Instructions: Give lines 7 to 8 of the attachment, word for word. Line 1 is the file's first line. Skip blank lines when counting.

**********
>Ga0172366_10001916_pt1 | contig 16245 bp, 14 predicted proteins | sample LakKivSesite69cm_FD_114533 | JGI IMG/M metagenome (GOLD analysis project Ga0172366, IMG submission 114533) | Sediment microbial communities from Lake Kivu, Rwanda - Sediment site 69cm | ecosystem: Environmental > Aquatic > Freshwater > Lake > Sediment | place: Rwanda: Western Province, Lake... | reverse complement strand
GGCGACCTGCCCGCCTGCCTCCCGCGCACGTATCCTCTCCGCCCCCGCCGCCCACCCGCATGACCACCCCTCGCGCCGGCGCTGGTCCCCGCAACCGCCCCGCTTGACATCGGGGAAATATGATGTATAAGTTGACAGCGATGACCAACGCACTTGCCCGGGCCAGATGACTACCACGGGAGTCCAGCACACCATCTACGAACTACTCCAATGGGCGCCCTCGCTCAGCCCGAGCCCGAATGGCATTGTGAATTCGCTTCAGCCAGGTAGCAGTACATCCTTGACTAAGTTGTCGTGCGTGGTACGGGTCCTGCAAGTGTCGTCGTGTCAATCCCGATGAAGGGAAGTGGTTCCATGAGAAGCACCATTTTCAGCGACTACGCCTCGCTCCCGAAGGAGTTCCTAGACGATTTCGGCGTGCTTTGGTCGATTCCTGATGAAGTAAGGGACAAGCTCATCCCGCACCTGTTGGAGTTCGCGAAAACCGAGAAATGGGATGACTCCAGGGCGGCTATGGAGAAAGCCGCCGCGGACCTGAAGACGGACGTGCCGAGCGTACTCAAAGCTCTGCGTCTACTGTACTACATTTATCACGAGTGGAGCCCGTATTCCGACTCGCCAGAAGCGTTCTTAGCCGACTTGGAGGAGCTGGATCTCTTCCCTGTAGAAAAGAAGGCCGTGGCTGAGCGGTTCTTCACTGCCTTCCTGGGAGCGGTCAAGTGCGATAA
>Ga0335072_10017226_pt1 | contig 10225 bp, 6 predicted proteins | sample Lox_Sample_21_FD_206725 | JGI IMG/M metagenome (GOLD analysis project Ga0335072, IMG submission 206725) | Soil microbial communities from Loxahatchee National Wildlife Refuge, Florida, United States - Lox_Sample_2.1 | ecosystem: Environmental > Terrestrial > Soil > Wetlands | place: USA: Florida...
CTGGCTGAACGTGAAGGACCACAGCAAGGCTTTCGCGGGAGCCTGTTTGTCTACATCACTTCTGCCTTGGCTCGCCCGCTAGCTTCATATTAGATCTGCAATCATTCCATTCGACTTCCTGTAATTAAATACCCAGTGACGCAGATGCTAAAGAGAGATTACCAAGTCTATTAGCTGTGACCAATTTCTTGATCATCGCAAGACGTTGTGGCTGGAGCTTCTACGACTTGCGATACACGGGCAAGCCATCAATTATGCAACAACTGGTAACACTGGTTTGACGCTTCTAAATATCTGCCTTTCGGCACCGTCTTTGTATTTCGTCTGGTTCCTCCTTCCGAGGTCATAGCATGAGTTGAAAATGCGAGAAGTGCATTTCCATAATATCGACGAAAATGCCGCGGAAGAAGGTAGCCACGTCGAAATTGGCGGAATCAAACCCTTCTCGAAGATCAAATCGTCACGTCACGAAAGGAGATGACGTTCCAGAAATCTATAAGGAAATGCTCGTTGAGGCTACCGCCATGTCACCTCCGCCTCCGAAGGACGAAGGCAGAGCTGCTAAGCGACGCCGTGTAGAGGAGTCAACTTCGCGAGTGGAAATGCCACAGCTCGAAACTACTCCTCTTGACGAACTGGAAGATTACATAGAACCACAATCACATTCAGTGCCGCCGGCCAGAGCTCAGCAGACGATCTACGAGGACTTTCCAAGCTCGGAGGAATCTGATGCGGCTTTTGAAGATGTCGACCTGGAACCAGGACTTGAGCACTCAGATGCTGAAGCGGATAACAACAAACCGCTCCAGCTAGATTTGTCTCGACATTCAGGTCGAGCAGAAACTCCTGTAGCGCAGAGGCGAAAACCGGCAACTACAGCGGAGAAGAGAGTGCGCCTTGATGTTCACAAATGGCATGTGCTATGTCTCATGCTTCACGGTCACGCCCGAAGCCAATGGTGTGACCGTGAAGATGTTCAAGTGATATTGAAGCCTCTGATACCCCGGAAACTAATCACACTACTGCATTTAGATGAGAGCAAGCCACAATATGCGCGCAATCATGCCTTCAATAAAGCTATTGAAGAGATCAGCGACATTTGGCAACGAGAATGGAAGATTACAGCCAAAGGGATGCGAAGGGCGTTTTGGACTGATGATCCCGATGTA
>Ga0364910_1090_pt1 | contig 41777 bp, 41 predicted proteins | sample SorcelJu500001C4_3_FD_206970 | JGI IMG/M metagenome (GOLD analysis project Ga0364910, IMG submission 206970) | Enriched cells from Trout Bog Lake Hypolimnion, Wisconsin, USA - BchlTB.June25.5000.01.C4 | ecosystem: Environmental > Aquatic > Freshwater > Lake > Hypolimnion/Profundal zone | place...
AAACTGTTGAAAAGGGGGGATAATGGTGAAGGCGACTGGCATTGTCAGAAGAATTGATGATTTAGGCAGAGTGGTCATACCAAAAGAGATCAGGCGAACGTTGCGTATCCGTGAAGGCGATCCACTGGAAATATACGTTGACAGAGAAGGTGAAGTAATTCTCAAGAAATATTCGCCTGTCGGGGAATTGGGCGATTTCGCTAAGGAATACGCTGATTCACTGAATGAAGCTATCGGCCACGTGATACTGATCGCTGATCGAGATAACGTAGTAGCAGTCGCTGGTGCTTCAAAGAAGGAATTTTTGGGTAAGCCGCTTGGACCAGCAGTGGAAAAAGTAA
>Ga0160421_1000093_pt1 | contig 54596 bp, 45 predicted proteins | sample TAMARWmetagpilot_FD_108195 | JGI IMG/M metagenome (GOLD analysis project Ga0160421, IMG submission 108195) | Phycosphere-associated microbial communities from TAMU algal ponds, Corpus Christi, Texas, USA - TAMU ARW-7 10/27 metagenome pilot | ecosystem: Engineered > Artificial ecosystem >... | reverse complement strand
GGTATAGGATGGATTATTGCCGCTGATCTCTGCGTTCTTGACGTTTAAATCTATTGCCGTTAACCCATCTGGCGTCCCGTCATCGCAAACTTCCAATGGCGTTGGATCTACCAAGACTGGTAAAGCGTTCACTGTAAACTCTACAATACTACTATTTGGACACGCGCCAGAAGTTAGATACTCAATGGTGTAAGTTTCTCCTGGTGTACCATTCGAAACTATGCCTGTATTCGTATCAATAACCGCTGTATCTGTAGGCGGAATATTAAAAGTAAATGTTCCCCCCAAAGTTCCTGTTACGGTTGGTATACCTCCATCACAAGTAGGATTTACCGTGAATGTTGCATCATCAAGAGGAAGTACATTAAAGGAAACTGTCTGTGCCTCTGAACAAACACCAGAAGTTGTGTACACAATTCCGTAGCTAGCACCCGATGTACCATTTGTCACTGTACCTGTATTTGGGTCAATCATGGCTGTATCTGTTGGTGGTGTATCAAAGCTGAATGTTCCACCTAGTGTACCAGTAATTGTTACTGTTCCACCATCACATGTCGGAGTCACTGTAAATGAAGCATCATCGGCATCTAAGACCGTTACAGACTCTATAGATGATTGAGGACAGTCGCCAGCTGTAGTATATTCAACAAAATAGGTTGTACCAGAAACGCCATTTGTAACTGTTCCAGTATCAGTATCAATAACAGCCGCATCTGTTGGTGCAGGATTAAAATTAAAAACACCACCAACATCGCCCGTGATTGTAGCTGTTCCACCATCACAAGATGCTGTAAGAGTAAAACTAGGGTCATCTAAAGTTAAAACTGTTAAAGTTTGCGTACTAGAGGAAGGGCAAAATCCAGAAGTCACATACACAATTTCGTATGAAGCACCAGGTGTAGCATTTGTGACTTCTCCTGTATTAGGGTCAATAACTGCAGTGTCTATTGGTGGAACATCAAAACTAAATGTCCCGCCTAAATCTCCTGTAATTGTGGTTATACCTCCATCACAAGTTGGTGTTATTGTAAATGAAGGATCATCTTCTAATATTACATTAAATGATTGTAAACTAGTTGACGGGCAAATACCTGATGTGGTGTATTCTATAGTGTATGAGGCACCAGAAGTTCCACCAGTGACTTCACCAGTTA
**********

>Ga0160421_1000093_pt1 | contig 54596 bp, 45 predicted proteins | sample TAMARWmetagpilot_FD_108195 | JGI IMG/M metagenome (GOLD analysis project Ga0160421, IMG submission 108195) | Phycosphere-associated microbial communities from TAMU algal ponds, Corpus Christi, Texas, USA - TAMU ARW-7 10/27 metagenome pilot | ecosystem: Engineered > Artificial ecosystem >... | reverse complement strand
GGTATAGGATGGATTATTGCCGCTGATCTCTGCGTTCTTGACGTTTAAATCTATTGCCGTTAACCCATCTGGCGTCCCGTCATCGCAAACTTCCAATGGCGTTGGATCTACCAAGACTGGTAAAGCGTTCACTGTAAACTCTACAATACTACTATTTGGACACGCGCCAGAAGTTAGATACTCAATGGTGTAAGTTTCTCCTGGTGTACCATTCGAAACTATGCCTGTATTCGTATCAATAACCGCTGTATCTGTAGGCGGAATATTAAAAGTAAATGTTCCCCCCAAAGTTCCTGTTACGGTTGGTATACCTCCATCACAAGTAGGATTTACCGTGAATGTTGCATCATCAAGAGGAAGTACATTAAAGGAAACTGTCTGTGCCTCTGAACAAACACCAGAAGTTGTGTACACAATTCCGTAGCTAGCACCCGATGTACCATTTGTCACTGTACCTGTATTTGGGTCAATCATGGCTGTATCTGTTGGTGGTGTATCAAAGCTGAATGTTCCACCTAGTGTACCAGTAATTGTTACTGTTCCACCATCACATGTCGGAGTCACTGTAAATGAAGCATCATCGGCATCTAAGACCGTTACAGACTCTATAGATGATTGAGGACAGTCGCCAGCTGTAGTATATTCAACAAAATAGGTTGTACCAGAAACGCCATTTGTAACTGTTCCAGTATCAGTATCAATAACAGCCGCATCTGTTGGTGCAGGATTAAAATTAAAAACACCACCAACATCGCCCGTGATTGTAGCTGTTCCACCATCACAAGATGCTGTAAGAGTAAAACTAGGGTCATCTAAAGTTAAAACTGTTAAAGTTTGCGTACTAGAGGAAGGGCAAAATCCAGAAGTCACATACACAATTTCGTATGAAGCACCAGGTGTAGCATTTGTGACTTCTCCTGTATTAGGGTCAATAACTGCAGTGTCTATTGGTGGAACATCAAAACTAAATGTCCCGCCTAAATCTCCTGTAATTGTGGTTATACCTCCATCACAAGTTGGTGTTATTGTAAATGAAGGATCATCTTCTAATATTACATTAAATGATTGTAAACTAGTTGACGGGCAAATACCTGATGTGGTGTATTCTATAGTGTATGAGGCACCAGAAGTTCCACCAGTGACTTCACCAGTTA